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REVIEW article

Front. Pharmacol., 04 May 2021
Sec. Inflammation Pharmacology
Volume 12 - 2021 | https://doi.org/10.3389/fphar.2021.666732

Phagocytosis, Degranulation and Extracellular Traps Release by Neutrophils—The Current Knowledge, Pharmacological Modulation and Future Prospects

  • 1Department of Laboratory Diagnostics and Clinical Immunology of Developmental Age, Medical University of Warsaw, Warsaw, Poland
  • 2Department of Methodology, Centre for Preclinical Research, Medical University of Warsaw, Warsaw, Poland
  • 3Doctoral School, Medical University of Warsaw, Warsaw, Poland
  • 4Department of Internal Medicine and Endocrinology, Medical University of Warsaw, Warsaw, Poland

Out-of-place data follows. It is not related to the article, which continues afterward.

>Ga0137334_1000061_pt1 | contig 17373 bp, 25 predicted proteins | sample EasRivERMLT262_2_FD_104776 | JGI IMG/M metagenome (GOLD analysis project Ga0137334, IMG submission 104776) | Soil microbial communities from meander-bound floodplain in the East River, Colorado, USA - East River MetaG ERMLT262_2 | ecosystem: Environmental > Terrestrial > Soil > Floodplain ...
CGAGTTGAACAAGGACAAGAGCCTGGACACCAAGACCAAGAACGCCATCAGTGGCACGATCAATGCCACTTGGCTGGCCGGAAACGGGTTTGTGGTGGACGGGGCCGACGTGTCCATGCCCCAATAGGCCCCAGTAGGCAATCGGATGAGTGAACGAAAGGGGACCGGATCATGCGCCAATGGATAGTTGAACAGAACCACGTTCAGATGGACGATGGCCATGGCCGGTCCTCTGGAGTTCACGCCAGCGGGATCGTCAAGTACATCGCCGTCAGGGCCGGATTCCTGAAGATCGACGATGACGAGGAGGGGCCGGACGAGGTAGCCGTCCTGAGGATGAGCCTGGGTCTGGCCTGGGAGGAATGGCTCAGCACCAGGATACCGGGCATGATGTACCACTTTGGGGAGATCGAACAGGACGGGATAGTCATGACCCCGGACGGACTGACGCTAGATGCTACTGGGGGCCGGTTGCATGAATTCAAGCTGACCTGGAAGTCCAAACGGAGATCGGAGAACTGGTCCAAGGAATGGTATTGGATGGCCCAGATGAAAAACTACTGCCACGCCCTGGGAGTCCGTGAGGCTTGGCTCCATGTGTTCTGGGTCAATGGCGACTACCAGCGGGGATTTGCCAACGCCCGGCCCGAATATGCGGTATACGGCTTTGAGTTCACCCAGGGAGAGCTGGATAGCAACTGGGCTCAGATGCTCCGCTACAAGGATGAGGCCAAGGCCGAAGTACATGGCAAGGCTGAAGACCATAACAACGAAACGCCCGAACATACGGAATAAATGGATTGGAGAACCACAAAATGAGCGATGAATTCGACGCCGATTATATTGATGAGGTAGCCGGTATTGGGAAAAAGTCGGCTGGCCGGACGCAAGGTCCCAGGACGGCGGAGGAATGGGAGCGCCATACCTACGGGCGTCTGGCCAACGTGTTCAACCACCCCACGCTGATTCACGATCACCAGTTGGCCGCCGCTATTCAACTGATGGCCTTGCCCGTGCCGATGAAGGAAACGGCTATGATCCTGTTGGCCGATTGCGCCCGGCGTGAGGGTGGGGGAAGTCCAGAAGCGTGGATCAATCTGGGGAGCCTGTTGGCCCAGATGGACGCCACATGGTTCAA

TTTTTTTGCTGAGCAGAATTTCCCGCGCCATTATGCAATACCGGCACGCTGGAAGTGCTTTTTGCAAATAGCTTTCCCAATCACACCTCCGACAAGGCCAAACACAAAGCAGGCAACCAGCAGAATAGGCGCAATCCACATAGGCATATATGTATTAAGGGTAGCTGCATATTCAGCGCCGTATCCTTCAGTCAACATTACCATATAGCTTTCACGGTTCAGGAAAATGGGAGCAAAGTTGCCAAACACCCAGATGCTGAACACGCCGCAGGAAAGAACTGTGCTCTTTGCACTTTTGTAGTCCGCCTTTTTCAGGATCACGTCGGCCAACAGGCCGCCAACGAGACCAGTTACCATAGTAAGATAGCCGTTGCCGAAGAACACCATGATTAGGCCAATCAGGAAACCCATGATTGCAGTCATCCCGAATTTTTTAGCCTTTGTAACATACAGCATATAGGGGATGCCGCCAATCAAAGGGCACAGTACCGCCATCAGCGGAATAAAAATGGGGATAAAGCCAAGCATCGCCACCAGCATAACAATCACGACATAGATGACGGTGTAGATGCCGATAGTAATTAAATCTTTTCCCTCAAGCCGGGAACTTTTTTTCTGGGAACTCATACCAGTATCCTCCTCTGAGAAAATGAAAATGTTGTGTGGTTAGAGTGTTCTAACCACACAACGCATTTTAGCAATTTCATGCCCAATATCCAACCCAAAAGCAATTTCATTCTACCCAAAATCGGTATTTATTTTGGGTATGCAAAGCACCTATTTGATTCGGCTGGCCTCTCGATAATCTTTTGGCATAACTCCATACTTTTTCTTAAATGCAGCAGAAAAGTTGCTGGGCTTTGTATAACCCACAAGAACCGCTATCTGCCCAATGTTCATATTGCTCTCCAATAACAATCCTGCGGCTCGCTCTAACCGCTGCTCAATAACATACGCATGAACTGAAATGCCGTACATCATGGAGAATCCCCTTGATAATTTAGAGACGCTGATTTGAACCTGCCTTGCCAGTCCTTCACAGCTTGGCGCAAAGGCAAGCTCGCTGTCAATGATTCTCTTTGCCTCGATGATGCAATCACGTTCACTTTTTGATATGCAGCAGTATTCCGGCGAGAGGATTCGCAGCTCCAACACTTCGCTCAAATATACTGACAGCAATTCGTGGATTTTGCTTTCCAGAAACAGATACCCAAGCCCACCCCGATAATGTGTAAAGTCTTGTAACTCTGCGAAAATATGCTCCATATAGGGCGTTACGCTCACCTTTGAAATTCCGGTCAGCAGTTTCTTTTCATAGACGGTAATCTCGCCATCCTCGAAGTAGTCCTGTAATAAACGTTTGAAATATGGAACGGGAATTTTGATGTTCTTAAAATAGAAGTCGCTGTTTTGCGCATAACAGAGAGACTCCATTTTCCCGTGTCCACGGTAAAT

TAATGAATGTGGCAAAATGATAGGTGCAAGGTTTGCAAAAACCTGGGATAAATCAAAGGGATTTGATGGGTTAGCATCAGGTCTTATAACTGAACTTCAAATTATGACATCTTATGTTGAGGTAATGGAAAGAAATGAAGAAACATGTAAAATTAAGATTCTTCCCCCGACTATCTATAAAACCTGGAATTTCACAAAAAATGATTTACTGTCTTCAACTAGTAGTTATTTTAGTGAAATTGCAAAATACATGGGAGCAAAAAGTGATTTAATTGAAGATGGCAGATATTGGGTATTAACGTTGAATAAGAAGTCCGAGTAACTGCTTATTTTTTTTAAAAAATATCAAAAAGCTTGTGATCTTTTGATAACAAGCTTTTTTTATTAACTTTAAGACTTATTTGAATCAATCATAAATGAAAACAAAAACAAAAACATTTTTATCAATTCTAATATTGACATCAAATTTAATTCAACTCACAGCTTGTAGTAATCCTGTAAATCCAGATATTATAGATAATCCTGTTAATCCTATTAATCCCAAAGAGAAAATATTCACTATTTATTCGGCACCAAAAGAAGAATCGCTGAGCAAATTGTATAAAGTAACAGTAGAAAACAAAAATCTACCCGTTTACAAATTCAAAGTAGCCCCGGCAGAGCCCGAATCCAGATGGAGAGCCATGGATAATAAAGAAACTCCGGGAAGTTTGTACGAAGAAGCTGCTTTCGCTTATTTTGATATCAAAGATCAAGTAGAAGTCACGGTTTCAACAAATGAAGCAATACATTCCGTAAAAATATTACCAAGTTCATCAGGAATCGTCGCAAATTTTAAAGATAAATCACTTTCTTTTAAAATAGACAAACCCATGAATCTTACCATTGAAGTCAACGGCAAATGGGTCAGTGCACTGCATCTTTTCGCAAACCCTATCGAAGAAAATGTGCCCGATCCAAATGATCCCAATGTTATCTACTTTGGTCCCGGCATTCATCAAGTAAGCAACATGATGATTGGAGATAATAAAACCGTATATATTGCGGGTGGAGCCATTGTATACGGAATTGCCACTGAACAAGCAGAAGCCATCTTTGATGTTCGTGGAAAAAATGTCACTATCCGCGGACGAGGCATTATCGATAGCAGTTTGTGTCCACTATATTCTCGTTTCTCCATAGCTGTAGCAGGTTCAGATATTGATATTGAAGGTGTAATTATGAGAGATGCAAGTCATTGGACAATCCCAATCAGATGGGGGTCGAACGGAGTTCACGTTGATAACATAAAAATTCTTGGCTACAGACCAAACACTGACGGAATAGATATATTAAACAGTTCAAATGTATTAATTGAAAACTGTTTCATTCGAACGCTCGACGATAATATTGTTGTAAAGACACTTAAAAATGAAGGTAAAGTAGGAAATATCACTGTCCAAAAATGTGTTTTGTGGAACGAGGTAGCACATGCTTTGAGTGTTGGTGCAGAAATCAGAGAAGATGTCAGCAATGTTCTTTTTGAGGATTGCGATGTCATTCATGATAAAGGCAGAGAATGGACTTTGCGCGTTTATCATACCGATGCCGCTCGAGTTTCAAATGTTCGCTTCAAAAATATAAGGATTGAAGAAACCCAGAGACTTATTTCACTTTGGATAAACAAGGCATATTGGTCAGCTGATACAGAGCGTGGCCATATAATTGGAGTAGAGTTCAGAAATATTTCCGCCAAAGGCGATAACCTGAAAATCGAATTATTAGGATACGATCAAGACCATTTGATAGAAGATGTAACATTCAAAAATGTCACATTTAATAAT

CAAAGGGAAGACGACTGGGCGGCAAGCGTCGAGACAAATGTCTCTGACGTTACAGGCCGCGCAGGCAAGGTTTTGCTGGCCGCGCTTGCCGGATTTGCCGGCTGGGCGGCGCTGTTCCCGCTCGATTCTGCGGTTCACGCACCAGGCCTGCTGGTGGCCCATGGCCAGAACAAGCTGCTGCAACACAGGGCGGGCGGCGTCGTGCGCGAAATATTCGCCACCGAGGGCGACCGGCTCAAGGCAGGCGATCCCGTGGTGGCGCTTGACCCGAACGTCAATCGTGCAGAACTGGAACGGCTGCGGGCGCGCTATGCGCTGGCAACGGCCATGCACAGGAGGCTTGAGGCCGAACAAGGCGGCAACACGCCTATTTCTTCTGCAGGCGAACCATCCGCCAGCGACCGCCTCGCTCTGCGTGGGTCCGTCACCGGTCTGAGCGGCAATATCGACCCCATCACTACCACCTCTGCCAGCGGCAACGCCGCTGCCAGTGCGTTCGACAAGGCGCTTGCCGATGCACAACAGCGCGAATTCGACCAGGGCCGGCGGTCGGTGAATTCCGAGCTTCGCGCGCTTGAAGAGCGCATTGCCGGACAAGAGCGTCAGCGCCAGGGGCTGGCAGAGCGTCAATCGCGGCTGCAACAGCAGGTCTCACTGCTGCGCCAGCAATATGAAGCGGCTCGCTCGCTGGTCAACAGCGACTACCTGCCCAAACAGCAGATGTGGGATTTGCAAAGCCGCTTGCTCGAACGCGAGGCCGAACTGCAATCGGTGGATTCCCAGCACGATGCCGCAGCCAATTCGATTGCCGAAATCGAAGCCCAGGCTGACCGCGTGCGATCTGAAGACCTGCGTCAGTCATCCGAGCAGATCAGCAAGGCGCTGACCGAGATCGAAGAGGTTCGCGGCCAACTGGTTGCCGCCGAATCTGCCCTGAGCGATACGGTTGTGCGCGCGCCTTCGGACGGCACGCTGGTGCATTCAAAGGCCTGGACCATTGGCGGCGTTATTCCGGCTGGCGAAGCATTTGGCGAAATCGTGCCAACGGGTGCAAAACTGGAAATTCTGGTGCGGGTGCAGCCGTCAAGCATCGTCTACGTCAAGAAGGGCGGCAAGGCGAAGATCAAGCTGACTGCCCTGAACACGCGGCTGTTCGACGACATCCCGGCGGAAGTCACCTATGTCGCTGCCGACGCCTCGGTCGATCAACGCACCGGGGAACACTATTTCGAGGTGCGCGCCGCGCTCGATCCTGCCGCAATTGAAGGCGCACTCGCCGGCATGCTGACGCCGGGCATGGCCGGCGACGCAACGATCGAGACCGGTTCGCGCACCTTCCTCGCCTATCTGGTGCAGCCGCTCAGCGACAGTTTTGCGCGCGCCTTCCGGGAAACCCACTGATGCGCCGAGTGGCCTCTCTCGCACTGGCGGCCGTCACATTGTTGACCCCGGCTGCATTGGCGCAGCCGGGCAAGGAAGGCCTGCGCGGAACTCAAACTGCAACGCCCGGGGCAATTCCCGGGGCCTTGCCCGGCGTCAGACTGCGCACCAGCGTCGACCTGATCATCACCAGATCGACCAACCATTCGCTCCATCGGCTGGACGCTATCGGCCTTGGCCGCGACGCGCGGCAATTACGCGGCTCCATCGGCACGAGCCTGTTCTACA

Neutrophils are crucial elements of innate immune system, which assure host defense via a range of effector functions, such as phagocytosis, degranulation, and NET formation. The latest literature clearly indicates that modulation of effector functions of neutrophils may affect the treatment efficacy. Pharmacological modulation may affect molecular mechanisms activating or suppressing phagocytosis, degranulation or NET formation. In this review, we describe the role of neutrophils in physiology and in the course of bacterial and viral infections, illustrating the versatility and plasticity of those cells. This review also focus on the action of plant extracts, plant-derived compounds and synthetic drugs on effector functions of neutrophils. These recent advances in the knowledge can help to devise novel therapeutic approaches via pharmacological modulation of the described processes.

Neutrophils in Health and Disease

Role in Health